It might seem that Popper is throwing out the baby with the bathwater here, because the strength of his view is that it attempts to describe the logical structure of scientific knowledge, not to give a practical recipe for achieving it, and stating that a hypothesis may "become testable" seriously undermines his idea of falsifiability - how do we know whether or not theories which are normally considered untestable (and hence not part of science) like Freudian Psychology, for example, may not one day become testable?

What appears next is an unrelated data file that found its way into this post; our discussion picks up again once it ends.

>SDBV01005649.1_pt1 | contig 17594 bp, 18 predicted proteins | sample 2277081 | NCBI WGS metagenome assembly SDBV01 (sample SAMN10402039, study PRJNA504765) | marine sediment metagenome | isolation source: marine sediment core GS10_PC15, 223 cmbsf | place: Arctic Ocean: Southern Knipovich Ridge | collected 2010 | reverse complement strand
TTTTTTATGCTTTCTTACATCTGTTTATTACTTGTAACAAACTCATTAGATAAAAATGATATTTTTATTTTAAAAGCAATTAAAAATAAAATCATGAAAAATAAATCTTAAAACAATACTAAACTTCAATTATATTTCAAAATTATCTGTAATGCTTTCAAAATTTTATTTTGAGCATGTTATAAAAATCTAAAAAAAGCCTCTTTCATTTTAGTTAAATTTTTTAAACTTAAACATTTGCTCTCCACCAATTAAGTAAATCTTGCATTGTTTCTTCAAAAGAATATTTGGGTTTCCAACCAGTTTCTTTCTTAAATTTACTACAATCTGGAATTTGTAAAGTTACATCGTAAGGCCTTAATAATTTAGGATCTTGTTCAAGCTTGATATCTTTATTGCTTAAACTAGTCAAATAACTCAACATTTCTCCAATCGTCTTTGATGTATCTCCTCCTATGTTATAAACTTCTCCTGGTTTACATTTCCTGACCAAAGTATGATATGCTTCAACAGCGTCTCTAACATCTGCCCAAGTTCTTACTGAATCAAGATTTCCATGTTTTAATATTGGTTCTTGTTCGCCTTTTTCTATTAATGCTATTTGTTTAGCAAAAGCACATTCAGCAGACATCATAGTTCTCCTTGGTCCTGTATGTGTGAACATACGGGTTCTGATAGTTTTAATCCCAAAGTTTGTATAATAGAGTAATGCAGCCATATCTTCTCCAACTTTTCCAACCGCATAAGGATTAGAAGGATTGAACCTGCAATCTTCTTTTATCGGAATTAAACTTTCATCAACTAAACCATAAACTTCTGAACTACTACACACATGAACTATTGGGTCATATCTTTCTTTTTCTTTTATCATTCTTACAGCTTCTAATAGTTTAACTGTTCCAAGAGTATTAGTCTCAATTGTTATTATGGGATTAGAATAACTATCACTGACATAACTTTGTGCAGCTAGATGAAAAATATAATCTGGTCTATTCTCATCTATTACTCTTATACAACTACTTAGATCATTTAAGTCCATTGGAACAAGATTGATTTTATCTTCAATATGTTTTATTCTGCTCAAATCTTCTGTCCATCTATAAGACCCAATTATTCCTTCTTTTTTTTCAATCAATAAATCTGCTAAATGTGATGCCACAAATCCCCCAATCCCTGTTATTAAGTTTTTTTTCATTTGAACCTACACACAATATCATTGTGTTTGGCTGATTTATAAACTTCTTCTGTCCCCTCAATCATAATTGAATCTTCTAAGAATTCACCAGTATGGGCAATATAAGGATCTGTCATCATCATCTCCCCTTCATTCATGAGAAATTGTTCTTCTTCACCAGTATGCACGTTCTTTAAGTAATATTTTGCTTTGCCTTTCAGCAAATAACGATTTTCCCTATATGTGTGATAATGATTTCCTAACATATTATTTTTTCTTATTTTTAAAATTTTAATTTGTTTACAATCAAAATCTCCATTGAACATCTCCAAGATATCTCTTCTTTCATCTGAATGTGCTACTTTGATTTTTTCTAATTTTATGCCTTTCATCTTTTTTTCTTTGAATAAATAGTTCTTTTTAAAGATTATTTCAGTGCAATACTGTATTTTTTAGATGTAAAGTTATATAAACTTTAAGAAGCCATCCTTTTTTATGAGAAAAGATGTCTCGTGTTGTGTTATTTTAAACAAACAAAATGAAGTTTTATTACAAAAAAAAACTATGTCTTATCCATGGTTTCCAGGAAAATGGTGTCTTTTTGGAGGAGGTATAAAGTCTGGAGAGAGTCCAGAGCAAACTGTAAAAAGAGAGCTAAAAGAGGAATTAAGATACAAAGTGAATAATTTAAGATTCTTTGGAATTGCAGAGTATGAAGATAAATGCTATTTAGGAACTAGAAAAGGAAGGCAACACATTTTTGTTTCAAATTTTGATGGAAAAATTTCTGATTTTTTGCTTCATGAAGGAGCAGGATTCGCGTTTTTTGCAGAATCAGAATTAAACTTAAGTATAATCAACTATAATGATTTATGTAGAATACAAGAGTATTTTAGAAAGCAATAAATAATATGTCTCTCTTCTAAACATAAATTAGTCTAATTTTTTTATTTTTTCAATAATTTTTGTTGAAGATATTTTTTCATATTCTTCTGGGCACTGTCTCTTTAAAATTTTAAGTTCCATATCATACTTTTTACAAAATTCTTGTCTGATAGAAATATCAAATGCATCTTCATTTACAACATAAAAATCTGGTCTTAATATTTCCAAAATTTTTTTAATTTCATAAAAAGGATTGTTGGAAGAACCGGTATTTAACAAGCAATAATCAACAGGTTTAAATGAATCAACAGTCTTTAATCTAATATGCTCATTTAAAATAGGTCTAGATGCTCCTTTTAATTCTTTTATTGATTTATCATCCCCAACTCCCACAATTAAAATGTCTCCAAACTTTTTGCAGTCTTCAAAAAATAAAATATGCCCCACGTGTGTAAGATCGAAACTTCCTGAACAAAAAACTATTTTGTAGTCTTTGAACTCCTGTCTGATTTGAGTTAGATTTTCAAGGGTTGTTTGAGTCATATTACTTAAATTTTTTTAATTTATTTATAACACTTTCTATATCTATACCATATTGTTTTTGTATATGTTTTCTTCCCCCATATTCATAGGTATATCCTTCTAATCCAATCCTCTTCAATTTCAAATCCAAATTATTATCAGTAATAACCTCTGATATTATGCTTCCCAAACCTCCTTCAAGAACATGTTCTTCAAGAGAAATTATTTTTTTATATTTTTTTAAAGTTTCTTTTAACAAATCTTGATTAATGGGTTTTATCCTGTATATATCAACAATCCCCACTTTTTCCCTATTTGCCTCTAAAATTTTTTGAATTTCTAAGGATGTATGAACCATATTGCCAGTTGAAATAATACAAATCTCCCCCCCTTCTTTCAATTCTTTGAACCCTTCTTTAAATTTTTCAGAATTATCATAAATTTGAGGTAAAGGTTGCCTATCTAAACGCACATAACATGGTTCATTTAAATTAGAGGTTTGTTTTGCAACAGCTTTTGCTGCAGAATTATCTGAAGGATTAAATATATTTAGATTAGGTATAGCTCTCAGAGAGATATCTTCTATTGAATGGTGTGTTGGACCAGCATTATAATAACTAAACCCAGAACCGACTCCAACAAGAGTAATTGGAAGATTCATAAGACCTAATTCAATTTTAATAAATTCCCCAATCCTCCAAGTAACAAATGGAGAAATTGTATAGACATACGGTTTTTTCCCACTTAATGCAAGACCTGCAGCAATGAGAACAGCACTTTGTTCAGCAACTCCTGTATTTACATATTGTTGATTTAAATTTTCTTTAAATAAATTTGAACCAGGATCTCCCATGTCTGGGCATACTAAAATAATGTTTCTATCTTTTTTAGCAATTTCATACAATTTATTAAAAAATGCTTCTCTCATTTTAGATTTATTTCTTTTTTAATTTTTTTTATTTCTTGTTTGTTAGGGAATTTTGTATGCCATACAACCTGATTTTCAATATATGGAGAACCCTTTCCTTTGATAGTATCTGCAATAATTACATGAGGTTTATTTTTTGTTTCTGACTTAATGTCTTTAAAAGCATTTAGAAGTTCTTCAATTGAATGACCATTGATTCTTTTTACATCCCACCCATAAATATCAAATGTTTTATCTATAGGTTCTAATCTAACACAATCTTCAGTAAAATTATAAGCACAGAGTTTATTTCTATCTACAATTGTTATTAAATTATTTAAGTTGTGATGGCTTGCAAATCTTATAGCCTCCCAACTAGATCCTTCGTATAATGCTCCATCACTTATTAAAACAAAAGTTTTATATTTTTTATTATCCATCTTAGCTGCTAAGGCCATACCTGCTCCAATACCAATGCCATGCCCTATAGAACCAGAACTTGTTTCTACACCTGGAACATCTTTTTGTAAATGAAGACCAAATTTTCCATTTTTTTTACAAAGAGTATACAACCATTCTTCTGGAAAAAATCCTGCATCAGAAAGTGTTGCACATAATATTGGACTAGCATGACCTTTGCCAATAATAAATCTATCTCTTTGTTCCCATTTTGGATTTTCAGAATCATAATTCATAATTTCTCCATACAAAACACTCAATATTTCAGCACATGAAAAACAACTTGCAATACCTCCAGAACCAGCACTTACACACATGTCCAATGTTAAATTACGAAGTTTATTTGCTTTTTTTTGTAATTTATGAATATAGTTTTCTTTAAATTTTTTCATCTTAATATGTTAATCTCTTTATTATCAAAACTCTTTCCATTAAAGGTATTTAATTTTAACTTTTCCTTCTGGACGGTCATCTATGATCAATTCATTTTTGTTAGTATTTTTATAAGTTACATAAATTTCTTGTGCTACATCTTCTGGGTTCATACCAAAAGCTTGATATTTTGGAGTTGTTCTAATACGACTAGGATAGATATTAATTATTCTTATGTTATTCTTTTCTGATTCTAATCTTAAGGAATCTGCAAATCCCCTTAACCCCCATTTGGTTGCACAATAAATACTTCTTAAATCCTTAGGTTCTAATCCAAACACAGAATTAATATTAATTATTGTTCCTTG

In a scientific hypothesis, in contrast to our ordinary use of language, we normally demand exact denotations from our terms - any fuzziness in the application of the term indicates that we have further work to do, either by experimentally determining whether the problem object is to be included in the denotation, or by coming up with a better (less fuzzy) term.

The terms 'science' and 'scientific' themselves, however, are perhaps not properly scientific ones, in that sense, and possibly it is simply a philosophical mistake to assume (as Popper seems to have done) that they are.